Miles Kimball’s Quixotic but Interesting Tax Proposal

What if you knew that your taxes were going up — but you also had the option of devoting an equivalent amount of your income to nonprofit organizations that have proven successful at fighting poverty at home and abroad, promoting scientific research, caring for the elderly, or achieving some other significant public purpose? This is the thought experiment behind a recent post by University of Michigan economist Miles Kimball:

My proposal is to raise marginal tax rates above about $75,000 per person—or $150,000 per couple—by 10% (a dime on every extra dollar), but offer a 100% tax credit for public contributions up to the entire amount of the tax surcharge.

Kimball proposes two basic tests for what counts as a public contribution: a substitute-for-government-spending test and a legitimate-activity-of-government test, which he explains as follows:

The substitute-for-government-spending test in the proposed law is not meant to prevent the total amount of public contributions for some things from going above what the government would do under the current system. Its purpose is simply to make it possible for the government to cut back on some types of spending to an important degree. Although religious congregations would not be directly eligible for public contributions because of the legitimate-activity-of-government test, many already have associated nonprofit organizations that could be eligible. And a large fraction of religious donations are from people who earn less than $75,000 per year. Support of arts enjoyed mainly by the rich, such as opera, might not meet the high-priority test, although the fine arts would still be eligible for the usual deduction for charitable donations. Setting the public contribution goal at 10% of annual income above $75,000 per person should be enough to ensure that nonprofit activities eligible for the public contribution credit are much better funded despite any crowding out or relabeling of existing contributions. There would probably be some reduction in funding for activities not considered important enough to qualify as public contributions—which would occasion much debate about exactly where to set the boundary between “public contributions” and regular charitable contributions—but setting priorities is not a bad thing. 

And Kimball suggests that many taxpayers will come to embrace this proposal. Moreover, it will to broaden the ambitions of nonprofit organizations, some of which will be more inclined to take on roles now relegated to the public sector as they expand and thrive.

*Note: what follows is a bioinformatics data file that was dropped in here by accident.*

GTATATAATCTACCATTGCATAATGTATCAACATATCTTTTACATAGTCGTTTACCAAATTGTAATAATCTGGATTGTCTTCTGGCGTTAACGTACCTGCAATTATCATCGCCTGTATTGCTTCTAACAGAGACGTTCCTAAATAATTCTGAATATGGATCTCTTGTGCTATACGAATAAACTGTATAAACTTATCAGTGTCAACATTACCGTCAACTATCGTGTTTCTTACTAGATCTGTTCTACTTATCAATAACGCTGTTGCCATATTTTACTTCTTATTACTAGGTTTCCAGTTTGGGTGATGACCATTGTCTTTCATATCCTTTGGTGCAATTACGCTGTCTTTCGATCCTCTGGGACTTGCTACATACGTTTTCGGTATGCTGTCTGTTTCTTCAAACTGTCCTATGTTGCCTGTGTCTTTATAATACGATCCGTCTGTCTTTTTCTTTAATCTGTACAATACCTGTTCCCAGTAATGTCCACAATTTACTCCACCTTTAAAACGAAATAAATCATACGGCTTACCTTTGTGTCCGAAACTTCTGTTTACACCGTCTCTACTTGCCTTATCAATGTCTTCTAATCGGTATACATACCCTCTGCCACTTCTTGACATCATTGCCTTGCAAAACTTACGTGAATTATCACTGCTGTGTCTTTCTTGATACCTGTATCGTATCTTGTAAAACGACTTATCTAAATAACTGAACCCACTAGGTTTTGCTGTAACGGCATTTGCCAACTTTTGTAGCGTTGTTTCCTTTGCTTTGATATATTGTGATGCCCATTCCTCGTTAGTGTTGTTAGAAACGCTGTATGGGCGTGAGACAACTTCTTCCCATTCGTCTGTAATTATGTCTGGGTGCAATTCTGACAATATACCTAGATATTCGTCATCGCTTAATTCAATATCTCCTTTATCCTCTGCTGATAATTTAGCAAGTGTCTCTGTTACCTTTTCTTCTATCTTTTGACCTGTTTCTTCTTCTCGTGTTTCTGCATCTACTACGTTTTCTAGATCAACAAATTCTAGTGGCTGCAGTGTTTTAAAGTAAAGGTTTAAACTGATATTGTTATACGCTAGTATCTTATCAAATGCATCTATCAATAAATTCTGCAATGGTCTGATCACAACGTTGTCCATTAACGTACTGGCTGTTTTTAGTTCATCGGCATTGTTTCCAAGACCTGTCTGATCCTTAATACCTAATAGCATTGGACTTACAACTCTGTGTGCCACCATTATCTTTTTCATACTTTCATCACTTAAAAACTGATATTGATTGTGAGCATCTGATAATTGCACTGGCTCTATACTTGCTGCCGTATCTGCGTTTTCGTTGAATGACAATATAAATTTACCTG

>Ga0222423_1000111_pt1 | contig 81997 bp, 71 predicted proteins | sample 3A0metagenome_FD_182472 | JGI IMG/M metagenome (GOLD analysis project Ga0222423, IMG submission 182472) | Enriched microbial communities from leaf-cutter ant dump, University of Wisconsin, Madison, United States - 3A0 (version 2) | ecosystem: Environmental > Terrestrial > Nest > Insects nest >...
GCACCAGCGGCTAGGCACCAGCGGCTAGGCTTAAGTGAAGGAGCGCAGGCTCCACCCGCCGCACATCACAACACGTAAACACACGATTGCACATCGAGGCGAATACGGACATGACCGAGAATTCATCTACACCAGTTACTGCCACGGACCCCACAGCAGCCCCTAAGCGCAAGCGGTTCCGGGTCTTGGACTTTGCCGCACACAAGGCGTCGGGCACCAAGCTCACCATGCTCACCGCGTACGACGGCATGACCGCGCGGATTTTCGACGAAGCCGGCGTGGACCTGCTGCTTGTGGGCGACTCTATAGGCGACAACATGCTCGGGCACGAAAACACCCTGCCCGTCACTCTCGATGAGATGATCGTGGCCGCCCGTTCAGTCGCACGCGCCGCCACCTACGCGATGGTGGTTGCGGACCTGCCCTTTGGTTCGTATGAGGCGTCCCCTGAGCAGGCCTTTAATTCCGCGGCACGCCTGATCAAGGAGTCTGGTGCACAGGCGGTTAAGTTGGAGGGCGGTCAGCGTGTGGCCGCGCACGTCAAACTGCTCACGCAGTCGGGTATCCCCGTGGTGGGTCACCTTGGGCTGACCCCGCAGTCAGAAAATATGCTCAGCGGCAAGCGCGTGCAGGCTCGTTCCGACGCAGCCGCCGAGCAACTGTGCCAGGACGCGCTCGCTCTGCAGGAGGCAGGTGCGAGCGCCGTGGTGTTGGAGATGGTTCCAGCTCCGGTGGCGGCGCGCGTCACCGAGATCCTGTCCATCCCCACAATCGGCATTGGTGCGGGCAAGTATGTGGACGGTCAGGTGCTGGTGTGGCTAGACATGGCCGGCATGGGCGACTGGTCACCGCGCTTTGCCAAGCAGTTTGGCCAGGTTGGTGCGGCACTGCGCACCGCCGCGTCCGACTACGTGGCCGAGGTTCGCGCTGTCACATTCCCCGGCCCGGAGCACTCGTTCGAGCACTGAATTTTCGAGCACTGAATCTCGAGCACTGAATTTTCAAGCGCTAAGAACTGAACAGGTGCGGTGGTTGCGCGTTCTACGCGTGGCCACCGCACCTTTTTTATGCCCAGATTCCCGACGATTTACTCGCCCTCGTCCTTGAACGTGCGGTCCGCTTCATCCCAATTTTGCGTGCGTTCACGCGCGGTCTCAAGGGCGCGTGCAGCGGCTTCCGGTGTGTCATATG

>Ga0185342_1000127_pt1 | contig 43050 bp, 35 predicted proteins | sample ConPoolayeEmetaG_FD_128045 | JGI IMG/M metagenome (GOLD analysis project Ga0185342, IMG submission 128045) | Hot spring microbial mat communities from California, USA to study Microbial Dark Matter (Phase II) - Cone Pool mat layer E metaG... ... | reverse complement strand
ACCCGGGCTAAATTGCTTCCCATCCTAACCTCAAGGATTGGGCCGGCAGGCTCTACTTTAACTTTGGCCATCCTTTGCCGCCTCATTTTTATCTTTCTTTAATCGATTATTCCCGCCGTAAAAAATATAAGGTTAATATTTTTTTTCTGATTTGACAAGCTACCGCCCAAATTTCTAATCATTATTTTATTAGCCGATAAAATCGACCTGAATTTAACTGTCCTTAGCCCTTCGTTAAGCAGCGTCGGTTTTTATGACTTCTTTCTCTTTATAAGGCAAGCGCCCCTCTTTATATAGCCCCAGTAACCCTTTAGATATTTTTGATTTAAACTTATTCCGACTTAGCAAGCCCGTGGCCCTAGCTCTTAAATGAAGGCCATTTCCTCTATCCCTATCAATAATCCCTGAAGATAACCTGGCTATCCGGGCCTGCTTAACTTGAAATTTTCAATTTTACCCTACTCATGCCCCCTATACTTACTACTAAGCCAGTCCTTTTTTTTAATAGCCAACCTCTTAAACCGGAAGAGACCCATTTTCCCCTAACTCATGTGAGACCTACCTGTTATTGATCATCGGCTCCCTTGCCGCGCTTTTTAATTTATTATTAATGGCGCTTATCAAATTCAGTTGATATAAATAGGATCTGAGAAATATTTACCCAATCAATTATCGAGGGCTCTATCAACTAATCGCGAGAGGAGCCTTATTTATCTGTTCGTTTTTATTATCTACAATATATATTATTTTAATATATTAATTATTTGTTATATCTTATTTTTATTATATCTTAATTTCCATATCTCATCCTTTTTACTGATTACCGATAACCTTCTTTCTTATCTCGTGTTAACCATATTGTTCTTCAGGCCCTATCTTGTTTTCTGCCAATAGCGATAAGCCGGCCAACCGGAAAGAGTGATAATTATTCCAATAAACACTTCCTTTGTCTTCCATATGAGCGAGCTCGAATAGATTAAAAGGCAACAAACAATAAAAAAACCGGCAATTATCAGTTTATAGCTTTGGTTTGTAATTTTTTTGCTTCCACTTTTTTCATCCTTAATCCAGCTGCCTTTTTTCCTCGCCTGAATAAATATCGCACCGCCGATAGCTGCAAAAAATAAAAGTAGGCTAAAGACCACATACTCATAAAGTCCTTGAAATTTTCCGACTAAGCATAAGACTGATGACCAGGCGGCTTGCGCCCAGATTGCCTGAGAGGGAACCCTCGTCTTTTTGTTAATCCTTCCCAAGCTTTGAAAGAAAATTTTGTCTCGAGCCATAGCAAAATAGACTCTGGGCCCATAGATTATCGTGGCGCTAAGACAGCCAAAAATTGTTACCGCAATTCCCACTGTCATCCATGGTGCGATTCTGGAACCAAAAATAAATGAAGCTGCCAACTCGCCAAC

One issue with Kimball’s proposal is this: given the relative inefficiency of U.S. public sector spending, it is not clear that his proposal will forestall further tax increases. If Medicare FFS exacerbates medical cost growth and tuition tax subsidies for high-earning households exacerbate higher education cost growth, this will continue to be true if these programs are left unreformed. Funds that flow to nonprofit organizations devoted to public purposes might reduce the underlying demand for public spending if this demand is unconnected to the structure of public programs themselves, but not if there is a connection. 

What Kimball’s proposal does do, however, is address the normative demands made by egalitarians for higher taxes on the affluent (the notion of paying your fair share) while not directly addressing this structural dynamic. This is arguably a feature of Kimball’s proposal and not a bug, as it undermines the most potent case for higher taxes (the rich should bear more of the burden of making the investments we need to help vulnerable people flourish) without effectively rewarding public sector inefficiency. 

Unfortunately, as Kimball would surely acknowledge, this proposal is wildly unrealistic, in no small part because it would drive a shift in resources from the public sector to civil society organizations that will embrace a wide variety of business models, not all of which will be incumbent-friendly. And over time, one assumes that incumbents will work to stymie empowering innovations in this space that prove threatening. That doesn’t change the fact that Kimball’s proposal is extremely interesting. 

Reihan Salam — Reihan Salam is executive editor of National Review and a National Review Institute policy fellow.

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